Pneumonia (patient information)
For the WikiDoc page on Pneumonia, click here.
For the WikiDoc page on Community-acquired pneumonia, click here.
Pneumonia On the Web
Pneumonia is a respiratory condition in which there is inflammation of the lung. Community-acquired pneumonia refers to pneumonia in people who have not recently been in the hospital or another health care facility (nursing home, rehabilitation facility).
What are the symptoms of Pneumonia?
The most common symptoms of pneumonia are:
- Cough (with some pneumonias you may cough up greenish or yellow mucus, or even bloody mucus)
- Fever, which may be mild or high
- Shaking chills
- Shortness of breath (may only occur when you climb stairs)
Additional symptoms include:
- Sharp or stabbing chest pain that gets worse when you breathe deeply or cough
- Excessive sweating and clammy skin
- Loss of appetite, low energy, and fatigue
- Confusion, especially in older people
What causes Pneumonia?
Ways you can get pneumonia include:
- Bacteria and viruses living in your nose, sinuses, or mouth may spread to your lungs.
- You may breathe some of these germs directly into your lungs.
- You breathe in (inhale) food, liquids, vomit, or secretions from the mouth into your lungs (aspiration pneumonia)
- The most common pneumonia-causing germ in adults is Streptococcus pneumoniae (pneumococcus).
- Atypical pneumonia, often called walking pneumonia, is caused by bacteria such as Legionella pneumophila, Mycoplasma pneumoniae, and Chlamydophila pneumoniae.
- Pneumocystis jiroveci pneumonia is sometimes seen in people whose immune system is impaired (due to AIDS or certain medications that suppress the immune system).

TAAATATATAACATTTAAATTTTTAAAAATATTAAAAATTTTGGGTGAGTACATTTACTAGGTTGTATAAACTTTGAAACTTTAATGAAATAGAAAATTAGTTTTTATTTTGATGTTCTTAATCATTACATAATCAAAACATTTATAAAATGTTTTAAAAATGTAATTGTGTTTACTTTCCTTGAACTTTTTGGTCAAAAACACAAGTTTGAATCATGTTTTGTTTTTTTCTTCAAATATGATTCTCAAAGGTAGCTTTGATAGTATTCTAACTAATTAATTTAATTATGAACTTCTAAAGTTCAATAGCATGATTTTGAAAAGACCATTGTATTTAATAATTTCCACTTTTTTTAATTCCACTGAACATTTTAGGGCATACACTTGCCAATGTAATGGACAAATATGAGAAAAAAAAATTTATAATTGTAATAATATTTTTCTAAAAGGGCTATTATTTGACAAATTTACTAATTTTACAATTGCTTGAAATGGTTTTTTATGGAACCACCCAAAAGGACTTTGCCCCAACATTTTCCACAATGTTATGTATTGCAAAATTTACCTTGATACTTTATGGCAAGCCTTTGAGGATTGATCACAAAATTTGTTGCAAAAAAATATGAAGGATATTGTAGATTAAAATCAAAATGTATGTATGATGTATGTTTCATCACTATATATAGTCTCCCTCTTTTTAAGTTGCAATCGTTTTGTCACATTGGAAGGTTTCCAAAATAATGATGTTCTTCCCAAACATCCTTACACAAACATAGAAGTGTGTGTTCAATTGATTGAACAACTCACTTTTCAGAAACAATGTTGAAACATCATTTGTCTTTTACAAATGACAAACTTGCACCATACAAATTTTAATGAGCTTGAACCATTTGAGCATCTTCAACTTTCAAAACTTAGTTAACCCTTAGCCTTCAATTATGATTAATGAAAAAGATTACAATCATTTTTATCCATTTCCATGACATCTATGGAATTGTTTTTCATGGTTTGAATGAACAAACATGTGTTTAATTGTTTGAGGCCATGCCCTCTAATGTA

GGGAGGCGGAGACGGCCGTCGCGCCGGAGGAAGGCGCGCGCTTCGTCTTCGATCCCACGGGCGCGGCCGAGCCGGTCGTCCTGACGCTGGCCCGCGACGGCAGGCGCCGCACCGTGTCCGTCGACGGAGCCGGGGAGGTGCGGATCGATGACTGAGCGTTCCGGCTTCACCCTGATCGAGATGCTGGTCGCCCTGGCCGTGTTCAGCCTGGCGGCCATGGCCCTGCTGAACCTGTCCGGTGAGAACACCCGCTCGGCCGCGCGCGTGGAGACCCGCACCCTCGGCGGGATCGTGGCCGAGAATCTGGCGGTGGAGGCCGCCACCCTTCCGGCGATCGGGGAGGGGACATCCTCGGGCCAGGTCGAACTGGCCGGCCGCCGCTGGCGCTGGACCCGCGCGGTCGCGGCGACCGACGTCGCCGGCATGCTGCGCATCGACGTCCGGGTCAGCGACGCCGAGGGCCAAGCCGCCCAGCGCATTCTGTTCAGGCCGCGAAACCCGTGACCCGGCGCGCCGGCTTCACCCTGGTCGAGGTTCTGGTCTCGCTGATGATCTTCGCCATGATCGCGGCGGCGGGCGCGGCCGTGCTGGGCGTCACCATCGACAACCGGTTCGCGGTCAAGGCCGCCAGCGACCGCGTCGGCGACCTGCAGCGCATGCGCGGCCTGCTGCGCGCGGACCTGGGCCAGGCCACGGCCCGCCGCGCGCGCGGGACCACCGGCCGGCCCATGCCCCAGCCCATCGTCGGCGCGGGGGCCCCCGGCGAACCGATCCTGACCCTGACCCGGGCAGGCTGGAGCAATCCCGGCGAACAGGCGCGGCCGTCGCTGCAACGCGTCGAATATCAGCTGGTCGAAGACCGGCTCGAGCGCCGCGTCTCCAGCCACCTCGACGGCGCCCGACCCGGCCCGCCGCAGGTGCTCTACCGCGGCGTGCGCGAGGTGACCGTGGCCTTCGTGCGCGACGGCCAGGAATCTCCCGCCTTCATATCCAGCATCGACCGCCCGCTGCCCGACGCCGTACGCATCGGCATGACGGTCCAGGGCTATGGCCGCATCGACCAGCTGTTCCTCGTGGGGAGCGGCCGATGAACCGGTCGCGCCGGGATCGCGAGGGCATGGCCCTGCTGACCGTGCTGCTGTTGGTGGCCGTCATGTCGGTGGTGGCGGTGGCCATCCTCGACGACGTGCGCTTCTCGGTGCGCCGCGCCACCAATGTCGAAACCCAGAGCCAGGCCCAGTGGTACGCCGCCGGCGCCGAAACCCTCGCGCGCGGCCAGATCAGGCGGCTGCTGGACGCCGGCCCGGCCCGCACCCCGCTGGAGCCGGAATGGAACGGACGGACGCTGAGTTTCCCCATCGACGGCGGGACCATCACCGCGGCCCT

- Staphylococcus aureus, Moraxella catarrhalis, Streptococcus pyogenes, Neisseria meningitidis, Klebsiella pneumoniae, or Haemophilus influenzae are other bacteria that can cause pneumonia.
- Tuberculosis can cause pneumonia in some people, especially those with a weak immune system.
See also: Respiratory syncytial virus
Who is at highest risk?
Risk factors (conditions that increase your chances of getting pneumonia) include:
- Cigarette smoking
- Recent viral respiratory infection (common cold, laryngitis, influenza)
- Difficulty swallowing (due to stroke, dementia, Parkinson's disease, or other neurological conditions)
- Chronic lung disease (COPD, bronchiectasis, cystic fibrosis)
- Cerebral palsy
- Other serious illnesses, such as heart disease, liver cirrhosis, or diabetes mellitus
- Living in a nursing facility
- Impaired consciousness (loss of brain function due to dementia, stroke, or other neurologic conditions)
- Recent surgery or trauma
- Immune system problem
When to seek urgent medical care?
Call your doctor if you have:
- Worsening respiratory symptoms
- Shortness of breath, shaking chills, or persistent fevers
- Rapid or painful breathing
- A cough that brings up bloody or rust-colored mucus
- Chest pain that worsens when you cough or inhale
- Night sweats or unexplained weight loss
- Signs of pneumonia and weak immune system, as with HIV or chemotherapy
If you have pneumonia, you may be working hard to breathe, or breathing fast. Crackles are heard when listening to your chest with a stethoscope. Other abnormal breathing sounds may also be heard through the stethoscope or via percussion (tapping on your chest wall). The health care provider will likely order a chest x-ray if pneumonia is suspected. Some patients may need other tests, including:
- CBC to check white blood cell count
- Arterial blood gases to see if enough oxygen is getting into your blood from the lungs
- CT scan of the chest
- Gram's stain and culture of your sputum to look for the organism causing your symptoms
- Pleural fluid culture if there is fluid in the space surrounding the lungs